Everybody’s upbringing and schooling can influence how they “read the world”. Most of my schooling was in a school that was pre-k to 12 with 200 students so my experience was quite different. There was a lot of racism in my community that I grew up with as well as people judging what they didn’t know. For example, my mom was the CEO of a company that had group home for physically and intellectually challenged adults and there was a lot of people who thought they shouldn’t be in public areas. My mom also did her best to teach my sisters and I about people who are different and how it’s okay to be different which is ultimately why I chose to work in that field in highschool and university and why I chose to continue to work in this field as an ASD Interventionist. My world was a town of 600 people for the longest time. However, my childhood was far from “normal”. I was a very sick child and was in and out of the hospital frequently until I was at least 10. This, of course, affected my schooling as well because I was absent so much. Some teachers understood while others did not. This shaped how I “read the world” because of how untraditional my schooling had to become. I feel as if I can bring some positive lenses into the classroom in regards to ensuring my students needs are being met even if that means an untraditional way of teaching them. However, I do bring some biases into the classroom as well. Although I fight to resist the urge to think everyone is at the same level in any given grade level, I find myself struggling to adjust my lessons for everyone when I am teaching many different needs.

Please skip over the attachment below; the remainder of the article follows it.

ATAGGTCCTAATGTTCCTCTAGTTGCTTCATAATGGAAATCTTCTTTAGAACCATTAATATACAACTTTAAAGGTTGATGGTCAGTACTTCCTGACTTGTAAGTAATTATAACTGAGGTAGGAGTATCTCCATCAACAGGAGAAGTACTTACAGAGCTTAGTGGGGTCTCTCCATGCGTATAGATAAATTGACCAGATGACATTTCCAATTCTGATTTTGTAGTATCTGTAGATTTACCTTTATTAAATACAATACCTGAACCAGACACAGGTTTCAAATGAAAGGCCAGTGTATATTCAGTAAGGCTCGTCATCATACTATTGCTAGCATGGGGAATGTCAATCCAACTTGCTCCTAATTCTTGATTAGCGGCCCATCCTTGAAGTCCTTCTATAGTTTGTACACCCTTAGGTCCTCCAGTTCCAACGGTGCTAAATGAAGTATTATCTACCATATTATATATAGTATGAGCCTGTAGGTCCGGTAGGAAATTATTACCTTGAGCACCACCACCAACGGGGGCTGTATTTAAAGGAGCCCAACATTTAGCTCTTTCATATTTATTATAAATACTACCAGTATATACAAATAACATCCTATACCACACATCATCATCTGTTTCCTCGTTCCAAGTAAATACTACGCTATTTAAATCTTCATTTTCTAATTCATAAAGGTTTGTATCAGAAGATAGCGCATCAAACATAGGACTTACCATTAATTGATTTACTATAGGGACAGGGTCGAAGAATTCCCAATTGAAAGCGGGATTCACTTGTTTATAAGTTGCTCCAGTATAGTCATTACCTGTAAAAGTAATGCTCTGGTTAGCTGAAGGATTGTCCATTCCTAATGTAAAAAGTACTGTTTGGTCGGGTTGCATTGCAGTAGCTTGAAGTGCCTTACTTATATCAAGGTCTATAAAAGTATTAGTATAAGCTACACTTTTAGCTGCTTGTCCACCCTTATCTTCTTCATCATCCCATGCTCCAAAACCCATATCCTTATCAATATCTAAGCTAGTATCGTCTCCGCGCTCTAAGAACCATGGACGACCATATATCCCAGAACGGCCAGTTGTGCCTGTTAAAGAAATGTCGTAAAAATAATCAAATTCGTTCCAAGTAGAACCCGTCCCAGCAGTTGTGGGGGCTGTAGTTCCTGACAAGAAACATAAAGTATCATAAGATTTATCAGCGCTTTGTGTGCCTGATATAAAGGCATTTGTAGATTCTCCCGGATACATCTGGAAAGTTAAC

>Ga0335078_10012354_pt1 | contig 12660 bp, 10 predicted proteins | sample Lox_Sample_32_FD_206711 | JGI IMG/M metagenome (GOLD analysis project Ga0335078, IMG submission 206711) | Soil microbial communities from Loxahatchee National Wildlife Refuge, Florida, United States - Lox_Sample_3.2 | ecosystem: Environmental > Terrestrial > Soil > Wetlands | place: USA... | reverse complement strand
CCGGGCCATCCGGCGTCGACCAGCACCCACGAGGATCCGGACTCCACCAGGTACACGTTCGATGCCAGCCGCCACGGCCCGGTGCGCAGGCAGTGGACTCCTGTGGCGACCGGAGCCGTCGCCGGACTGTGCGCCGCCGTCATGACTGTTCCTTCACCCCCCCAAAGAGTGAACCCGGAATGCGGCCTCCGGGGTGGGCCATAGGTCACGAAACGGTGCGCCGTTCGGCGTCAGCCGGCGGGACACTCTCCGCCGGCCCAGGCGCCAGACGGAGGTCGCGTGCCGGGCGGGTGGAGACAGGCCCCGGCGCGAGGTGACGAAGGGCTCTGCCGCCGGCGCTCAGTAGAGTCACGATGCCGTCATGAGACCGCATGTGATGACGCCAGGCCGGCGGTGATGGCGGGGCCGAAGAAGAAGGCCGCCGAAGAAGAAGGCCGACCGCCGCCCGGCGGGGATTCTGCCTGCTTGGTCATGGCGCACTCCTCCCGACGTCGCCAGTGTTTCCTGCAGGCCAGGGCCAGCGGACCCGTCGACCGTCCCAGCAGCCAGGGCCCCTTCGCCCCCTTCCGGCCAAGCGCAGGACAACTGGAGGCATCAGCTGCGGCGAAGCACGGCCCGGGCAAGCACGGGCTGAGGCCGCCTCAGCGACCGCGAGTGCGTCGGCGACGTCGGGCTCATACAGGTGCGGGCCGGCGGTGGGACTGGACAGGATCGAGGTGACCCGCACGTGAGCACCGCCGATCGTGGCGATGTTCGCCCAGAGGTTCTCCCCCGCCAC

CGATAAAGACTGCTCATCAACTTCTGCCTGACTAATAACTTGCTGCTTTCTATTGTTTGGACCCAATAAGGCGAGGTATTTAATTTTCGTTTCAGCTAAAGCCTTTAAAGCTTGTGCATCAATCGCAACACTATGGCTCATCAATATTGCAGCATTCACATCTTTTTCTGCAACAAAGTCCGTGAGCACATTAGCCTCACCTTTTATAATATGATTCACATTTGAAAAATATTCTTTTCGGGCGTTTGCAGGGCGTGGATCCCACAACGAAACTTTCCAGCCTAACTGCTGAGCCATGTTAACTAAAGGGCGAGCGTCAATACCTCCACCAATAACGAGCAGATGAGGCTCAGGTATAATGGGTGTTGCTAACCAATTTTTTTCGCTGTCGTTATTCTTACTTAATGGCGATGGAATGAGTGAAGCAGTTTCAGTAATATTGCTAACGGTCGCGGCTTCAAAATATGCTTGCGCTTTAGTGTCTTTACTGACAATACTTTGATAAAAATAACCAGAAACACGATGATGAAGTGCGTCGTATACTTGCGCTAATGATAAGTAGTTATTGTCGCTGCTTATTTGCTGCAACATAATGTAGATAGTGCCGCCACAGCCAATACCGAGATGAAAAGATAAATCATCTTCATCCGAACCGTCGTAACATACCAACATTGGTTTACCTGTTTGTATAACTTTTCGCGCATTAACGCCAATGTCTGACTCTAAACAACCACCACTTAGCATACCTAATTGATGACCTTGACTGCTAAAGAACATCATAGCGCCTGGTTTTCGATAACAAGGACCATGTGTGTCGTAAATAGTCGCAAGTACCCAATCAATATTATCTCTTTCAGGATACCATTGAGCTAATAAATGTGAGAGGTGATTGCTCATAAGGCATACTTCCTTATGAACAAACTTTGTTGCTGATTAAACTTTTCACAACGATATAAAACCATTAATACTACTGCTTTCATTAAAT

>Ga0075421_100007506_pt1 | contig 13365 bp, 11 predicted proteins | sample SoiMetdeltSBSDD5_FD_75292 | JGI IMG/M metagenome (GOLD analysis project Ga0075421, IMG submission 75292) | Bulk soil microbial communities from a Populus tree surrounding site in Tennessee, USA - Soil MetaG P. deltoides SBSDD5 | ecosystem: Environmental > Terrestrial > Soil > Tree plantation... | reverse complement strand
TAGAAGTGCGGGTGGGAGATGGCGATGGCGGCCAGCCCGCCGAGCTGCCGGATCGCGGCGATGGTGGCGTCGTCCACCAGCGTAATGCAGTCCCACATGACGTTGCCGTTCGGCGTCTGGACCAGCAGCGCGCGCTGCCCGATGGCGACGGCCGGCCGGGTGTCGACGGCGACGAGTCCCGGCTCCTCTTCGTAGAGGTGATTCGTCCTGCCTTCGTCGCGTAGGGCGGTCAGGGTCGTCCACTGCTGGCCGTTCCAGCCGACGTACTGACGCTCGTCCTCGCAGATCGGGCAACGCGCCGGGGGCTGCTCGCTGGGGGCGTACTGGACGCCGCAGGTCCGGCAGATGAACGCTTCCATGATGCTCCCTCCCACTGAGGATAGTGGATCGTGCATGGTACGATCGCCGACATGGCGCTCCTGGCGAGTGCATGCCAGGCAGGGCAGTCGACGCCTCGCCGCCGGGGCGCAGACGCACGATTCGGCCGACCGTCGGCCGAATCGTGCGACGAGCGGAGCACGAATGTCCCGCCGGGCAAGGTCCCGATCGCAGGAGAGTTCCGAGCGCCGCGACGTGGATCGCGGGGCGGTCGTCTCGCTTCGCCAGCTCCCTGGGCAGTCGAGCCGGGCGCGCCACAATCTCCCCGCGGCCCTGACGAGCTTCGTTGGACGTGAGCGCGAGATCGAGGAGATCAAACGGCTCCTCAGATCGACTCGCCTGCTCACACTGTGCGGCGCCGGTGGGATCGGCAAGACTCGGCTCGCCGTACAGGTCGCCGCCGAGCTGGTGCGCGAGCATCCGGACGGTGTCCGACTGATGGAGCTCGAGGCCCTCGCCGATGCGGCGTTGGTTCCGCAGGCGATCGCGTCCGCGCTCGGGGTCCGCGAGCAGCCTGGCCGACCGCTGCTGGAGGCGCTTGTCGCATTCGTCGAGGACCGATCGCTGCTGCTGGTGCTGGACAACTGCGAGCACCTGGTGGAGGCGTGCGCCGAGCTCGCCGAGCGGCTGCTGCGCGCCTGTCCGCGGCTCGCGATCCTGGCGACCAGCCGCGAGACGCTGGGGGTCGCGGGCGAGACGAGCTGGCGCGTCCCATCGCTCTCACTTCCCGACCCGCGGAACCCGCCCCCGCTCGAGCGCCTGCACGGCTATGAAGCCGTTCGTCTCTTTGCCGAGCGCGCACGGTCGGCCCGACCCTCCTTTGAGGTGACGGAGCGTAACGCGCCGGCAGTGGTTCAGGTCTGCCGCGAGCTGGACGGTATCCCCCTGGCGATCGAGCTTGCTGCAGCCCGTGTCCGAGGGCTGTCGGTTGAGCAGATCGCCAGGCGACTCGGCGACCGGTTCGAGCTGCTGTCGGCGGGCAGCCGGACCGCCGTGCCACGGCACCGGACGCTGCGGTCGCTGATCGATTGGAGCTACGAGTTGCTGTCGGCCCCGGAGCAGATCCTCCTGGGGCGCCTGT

A single story that was extremely prevalent in my schooling was that those less fortunate reureid help from others (aka me and other middle class families). While I truly believe giving back is an amazing thing to do, I don’t fully understand why we teach children to “play God” for lack of a better term. Middle to upper class people don’t need to be the saviours of those who are less fortunate.